COLUMBIA, Mo. -

The United States Attorney's Office announced Tuesday no federal action will be taken in the case of Brandon Coleman's death.

The U.S. Attorney's Office says they opened a preliminary investigation at the request of the NAACP when prosecutors in Boone County decided not to file charges in Coleman's death.

Coleman, 25, was killed May 19, 2013 in the 500 block of N. Ann Street in Columbia. Witnesses say Dustin Deacon shot and killed Coleman following an argument.

The NAACP as well as members of Coleman's family thought racial prejudice played a role in his death. Coleman was black and the shooter is white

Officials think the gunman was not guilty because he acted in self-defense. Prosecutor Dan Knight ruled that the shooter was justified in shooting Coleman under Missouri's self-defense laws.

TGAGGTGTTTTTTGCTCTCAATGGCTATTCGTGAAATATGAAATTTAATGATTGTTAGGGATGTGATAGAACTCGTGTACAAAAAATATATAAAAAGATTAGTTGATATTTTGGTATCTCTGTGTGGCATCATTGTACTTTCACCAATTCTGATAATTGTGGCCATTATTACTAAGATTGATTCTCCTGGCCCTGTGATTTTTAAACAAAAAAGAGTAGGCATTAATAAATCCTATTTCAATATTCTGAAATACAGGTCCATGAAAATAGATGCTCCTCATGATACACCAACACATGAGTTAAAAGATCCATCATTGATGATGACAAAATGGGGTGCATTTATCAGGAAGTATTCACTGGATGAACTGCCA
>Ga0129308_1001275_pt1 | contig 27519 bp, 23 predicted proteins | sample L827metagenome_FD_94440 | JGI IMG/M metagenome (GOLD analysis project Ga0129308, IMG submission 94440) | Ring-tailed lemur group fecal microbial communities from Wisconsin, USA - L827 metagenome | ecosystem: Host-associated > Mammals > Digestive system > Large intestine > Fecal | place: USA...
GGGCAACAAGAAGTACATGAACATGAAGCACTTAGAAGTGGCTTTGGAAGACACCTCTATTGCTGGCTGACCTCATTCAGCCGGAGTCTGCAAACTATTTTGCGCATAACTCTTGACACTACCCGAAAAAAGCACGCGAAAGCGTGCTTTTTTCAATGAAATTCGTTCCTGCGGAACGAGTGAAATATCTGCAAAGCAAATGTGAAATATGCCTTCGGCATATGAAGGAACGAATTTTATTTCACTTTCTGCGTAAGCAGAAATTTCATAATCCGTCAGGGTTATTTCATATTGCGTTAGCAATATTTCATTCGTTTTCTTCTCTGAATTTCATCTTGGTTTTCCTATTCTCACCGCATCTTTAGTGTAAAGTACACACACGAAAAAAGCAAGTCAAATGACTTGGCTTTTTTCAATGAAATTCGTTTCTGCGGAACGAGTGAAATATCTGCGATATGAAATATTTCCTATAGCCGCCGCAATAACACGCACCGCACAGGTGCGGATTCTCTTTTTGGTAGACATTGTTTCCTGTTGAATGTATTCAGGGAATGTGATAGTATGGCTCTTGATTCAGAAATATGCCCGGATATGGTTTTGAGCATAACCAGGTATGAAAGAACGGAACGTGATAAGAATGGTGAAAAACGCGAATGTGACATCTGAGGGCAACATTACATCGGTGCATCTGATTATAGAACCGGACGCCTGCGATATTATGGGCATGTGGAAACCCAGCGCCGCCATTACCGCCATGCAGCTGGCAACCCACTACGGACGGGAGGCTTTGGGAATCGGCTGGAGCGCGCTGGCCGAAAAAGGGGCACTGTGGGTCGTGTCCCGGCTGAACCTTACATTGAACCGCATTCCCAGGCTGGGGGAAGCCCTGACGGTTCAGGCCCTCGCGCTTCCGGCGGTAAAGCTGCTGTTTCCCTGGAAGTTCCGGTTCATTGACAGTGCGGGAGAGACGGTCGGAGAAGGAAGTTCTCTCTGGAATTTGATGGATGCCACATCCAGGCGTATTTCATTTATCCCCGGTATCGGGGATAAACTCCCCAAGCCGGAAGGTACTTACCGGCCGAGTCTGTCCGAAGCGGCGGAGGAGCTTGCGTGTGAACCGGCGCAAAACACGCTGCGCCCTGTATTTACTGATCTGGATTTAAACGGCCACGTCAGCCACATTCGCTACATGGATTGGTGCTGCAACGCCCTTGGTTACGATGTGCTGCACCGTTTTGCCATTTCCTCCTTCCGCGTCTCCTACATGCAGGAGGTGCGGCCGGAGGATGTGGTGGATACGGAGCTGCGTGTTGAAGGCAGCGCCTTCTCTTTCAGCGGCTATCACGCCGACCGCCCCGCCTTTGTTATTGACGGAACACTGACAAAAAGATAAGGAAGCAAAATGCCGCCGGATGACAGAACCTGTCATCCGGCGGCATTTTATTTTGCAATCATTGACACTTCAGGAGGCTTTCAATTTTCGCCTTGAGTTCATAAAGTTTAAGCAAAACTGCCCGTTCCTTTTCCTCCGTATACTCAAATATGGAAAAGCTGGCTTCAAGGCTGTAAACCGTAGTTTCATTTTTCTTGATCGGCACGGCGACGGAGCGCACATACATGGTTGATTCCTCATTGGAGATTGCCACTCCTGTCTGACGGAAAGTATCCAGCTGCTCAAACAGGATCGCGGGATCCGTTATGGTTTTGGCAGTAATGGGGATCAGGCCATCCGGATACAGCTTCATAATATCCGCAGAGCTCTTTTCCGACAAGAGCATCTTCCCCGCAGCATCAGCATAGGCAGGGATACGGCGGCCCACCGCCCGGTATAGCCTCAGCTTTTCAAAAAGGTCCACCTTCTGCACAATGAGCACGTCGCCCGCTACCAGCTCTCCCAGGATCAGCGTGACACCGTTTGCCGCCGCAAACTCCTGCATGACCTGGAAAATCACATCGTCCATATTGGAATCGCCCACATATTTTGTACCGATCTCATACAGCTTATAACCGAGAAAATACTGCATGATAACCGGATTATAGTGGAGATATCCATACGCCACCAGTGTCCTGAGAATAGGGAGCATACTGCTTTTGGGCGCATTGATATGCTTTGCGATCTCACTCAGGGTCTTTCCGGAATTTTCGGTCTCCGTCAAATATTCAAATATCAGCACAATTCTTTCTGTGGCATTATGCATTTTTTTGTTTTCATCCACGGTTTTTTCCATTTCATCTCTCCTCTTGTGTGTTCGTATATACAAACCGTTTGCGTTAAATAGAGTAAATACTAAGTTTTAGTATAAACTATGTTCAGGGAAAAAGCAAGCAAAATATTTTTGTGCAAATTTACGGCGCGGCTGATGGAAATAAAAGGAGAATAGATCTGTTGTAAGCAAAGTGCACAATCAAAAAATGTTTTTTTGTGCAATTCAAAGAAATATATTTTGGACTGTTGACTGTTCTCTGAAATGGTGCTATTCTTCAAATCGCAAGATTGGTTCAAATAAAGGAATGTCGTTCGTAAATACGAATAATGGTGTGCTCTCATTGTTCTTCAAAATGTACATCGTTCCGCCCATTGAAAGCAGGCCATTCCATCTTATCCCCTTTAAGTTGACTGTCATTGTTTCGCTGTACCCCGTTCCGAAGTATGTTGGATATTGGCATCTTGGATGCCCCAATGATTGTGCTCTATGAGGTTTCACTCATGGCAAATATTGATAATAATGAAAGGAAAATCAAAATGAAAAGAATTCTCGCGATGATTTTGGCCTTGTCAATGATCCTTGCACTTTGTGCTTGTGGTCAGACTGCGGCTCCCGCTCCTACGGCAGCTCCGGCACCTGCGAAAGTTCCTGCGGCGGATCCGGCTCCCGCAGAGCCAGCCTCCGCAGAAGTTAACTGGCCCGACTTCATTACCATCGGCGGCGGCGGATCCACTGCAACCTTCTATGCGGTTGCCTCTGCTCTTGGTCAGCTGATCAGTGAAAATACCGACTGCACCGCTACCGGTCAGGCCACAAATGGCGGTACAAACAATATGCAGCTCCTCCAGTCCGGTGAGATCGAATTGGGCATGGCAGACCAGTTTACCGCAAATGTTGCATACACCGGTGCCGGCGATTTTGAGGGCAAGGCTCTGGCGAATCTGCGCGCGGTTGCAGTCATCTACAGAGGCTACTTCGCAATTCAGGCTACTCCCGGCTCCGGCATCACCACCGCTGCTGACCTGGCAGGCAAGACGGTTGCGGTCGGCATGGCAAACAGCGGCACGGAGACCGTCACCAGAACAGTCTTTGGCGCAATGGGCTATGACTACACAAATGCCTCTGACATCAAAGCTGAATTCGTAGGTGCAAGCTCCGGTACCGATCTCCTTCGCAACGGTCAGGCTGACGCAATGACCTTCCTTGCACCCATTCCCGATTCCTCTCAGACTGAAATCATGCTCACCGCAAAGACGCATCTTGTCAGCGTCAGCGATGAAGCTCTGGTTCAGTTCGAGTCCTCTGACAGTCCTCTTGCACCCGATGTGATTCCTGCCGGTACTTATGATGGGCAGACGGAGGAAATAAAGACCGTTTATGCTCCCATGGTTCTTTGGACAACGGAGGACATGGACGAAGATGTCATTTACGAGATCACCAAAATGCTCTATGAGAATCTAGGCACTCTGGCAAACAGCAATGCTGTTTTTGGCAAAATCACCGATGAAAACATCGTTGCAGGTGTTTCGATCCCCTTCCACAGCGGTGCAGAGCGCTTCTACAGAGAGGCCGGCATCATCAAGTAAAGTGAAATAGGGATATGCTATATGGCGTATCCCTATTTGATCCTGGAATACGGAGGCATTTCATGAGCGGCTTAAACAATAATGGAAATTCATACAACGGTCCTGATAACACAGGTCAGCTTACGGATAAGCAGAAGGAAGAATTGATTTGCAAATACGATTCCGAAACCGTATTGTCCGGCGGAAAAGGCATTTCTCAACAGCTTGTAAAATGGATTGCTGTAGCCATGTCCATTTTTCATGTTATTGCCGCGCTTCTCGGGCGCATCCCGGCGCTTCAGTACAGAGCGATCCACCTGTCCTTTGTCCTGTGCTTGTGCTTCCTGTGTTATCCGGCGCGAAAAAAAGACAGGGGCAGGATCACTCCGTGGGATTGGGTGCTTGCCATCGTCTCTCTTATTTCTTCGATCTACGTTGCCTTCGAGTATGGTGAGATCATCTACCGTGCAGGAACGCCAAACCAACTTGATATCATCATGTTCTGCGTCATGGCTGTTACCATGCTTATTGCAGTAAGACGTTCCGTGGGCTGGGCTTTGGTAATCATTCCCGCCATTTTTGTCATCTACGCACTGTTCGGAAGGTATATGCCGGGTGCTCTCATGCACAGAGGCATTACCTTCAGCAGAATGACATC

"Based on the evidence, the law and my ethical responsibilities as a prosecutor, I could not move forward with this case," Knight told ABC 17 News in Oct. 2013.

A spokesperson for the U.S. Attorney's Office says the office, the FBI and the Department of Justice's Civil Rights Division examined evidence in the case and ruled that no federal action is warranted.

Therefore, no criminal charges will be filed and no federal civil action will be pursued.

“It is the policy of the Department of Justice that we shall not respond to questions about the status or existence of an investigation," Tammy Dickinson, United States Attorney for the Western District of Missouri, said in a statement. "However, due to the substantial publicity received by the allegations in this case, and in light of the fact that the request for our office to investigate became a matter of public concern, I have determined that this release of information is in the public's interest.

Winona Coleman-Broadus, mother of Brandon Coleman, told ABC 17 News she still believes it was a racially motivated crime.

"I'm upset," she said. "I'm very upset. I'm on an emotional roller coaster. I'm angry, I'm disappointed, I'm hurt and I'm very disappointed in our legal system."